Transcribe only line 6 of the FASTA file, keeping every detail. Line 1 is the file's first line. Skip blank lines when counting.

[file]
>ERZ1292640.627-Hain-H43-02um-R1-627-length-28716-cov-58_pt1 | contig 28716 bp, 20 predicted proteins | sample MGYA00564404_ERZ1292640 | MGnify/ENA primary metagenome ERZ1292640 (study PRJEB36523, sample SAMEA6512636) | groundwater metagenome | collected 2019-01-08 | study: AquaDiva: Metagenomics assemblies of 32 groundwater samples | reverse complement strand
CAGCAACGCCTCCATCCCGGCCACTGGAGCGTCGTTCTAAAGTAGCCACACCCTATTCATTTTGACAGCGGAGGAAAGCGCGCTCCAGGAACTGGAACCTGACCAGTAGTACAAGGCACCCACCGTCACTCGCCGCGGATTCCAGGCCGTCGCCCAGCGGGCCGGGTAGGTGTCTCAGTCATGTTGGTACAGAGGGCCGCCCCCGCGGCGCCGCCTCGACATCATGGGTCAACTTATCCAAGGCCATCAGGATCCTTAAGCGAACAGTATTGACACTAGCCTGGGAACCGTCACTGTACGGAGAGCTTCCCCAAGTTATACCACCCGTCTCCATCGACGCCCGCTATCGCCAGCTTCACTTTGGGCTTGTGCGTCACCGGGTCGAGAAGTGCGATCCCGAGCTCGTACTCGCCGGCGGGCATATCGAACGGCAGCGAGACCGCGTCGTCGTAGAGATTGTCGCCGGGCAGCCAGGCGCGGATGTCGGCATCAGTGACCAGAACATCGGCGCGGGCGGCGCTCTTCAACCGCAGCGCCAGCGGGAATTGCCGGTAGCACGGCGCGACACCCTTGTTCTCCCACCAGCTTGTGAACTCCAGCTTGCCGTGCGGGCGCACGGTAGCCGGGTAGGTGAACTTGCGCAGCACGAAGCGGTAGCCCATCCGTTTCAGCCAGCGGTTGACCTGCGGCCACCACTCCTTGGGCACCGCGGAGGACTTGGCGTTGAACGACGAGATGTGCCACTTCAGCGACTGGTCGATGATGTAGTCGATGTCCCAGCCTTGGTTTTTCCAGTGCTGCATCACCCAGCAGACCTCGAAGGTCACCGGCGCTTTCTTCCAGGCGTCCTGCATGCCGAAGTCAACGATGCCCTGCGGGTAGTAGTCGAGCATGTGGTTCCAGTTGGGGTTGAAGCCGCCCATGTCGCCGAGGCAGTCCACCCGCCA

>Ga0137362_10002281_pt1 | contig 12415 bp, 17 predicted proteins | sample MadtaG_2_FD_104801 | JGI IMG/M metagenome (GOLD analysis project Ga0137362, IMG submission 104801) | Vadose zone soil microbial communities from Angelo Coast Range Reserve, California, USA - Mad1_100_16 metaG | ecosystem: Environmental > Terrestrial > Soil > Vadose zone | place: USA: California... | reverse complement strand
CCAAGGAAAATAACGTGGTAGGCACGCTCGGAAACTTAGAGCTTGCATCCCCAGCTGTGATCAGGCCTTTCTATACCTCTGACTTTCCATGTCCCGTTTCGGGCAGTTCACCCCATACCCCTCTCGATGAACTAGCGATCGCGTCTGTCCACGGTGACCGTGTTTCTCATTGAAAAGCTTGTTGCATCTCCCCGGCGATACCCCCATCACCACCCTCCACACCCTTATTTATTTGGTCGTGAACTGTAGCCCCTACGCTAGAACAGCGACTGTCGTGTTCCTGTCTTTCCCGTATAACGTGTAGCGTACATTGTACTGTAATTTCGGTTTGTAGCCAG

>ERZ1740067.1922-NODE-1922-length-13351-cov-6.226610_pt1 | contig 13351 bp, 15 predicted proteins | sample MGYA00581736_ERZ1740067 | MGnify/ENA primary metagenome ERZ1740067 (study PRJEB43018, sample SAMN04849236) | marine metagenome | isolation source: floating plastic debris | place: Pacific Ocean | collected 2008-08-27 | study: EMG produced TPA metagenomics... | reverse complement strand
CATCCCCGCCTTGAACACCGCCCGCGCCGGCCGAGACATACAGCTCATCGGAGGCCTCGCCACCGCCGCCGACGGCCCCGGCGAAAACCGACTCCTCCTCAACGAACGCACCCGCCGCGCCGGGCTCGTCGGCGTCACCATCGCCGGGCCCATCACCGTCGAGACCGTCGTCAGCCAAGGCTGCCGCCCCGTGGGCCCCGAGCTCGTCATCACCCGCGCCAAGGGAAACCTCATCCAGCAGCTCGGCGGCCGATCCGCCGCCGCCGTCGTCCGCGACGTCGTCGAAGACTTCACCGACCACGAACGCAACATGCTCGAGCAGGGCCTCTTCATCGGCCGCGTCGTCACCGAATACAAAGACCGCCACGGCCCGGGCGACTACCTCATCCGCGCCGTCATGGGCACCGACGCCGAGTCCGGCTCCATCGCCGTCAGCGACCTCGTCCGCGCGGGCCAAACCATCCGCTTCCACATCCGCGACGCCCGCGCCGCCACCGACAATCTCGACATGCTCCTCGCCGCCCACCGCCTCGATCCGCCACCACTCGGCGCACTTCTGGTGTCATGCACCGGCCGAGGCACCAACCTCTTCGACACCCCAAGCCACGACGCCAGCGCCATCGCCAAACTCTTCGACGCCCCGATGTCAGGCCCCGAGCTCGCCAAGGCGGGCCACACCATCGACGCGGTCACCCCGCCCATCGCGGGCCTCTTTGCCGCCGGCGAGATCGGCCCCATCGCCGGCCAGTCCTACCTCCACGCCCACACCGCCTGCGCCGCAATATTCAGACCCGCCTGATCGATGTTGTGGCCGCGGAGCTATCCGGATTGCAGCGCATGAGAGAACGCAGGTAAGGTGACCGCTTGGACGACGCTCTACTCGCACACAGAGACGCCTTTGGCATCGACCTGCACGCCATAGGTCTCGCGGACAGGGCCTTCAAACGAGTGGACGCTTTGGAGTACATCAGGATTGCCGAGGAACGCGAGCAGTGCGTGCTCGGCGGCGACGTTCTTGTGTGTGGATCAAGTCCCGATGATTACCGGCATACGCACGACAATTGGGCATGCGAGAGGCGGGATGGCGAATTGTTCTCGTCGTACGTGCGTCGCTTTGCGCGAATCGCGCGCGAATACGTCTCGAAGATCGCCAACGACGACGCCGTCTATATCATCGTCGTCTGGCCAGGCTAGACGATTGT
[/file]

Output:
CATCCCCGCCTTGAACACCGCCCGCGCCGGCCGAGACATACAGCTCATCGGAGGCCTCGCCACCGCCGCCGACGGCCCCGGCGAAAACCGACTCCTCCTCAACGAACGCACCCGCCGCGCCGGGCTCGTCGGCGTCACCATCGCCGGGCCCATCACCGTCGAGACCGTCGTCAGCCAAGGCTGCCGCCCCGTGGGCCCCGAGCTCGTCATCACCCGCGCCAAGGGAAACCTCATCCAGCAGCTCGGCGGCCGATCCGCCGCCGCCGTCGTCCGCGACGTCGTCGAAGACTTCACCGACCACGAACGCAACATGCTCGAGCAGGGCCTCTTCATCGGCCGCGTCGTCACCGAATACAAAGACCGCCACGGCCCGGGCGACTACCTCATCCGCGCCGTCATGGGCACCGACGCCGAGTCCGGCTCCATCGCCGTCAGCGACCTCGTCCGCGCGGGCCAAACCATCCGCTTCCACATCCGCGACGCCCGCGCCGCCACCGACAATCTCGACATGCTCCTCGCCGCCCACCGCCTCGATCCGCCACCACTCGGCGCACTTCTGGTGTCATGCACCGGCCGAGGCACCAACCTCTTCGACACCCCAAGCCACGACGCCAGCGCCATCGCCAAACTCTTCGACGCCCCGATGTCAGGCCCCGAGCTCGCCAAGGCGGGCCACACCATCGACGCGGTCACCCCGCCCATCGCGGGCCTCTTTGCCGCCGGCGAGATCGGCCCCATCGCCGGCCAGTCCTACCTCCACGCCCACACCGCCTGCGCCGCAATATTCAGACCCGCCTGATCGATGTTGTGGCCGCGGAGCTATCCGGATTGCAGCGCATGAGAGAACGCAGGTAAGGTGACCGCTTGGACGACGCTCTACTCGCACACAGAGACGCCTTTGGCATCGACCTGCACGCCATAGGTCTCGCGGACAGGGCCTTCAAACGAGTGGACGCTTTGGAGTACATCAGGATTGCCGAGGAACGCGAGCAGTGCGTGCTCGGCGGCGACGTTCTTGTGTGTGGATCAAGTCCCGATGATTACCGGCATACGCACGACAATTGGGCATGCGAGAGGCGGGATGGCGAATTGTTCTCGTCGTACGTGCGTCGCTTTGCGCGAATCGCGCGCGAATACGTCTCGAAGATCGCCAACGACGACGCCGTCTATATCATCGTCGTCTGGCCAGGCTAGACGATTGT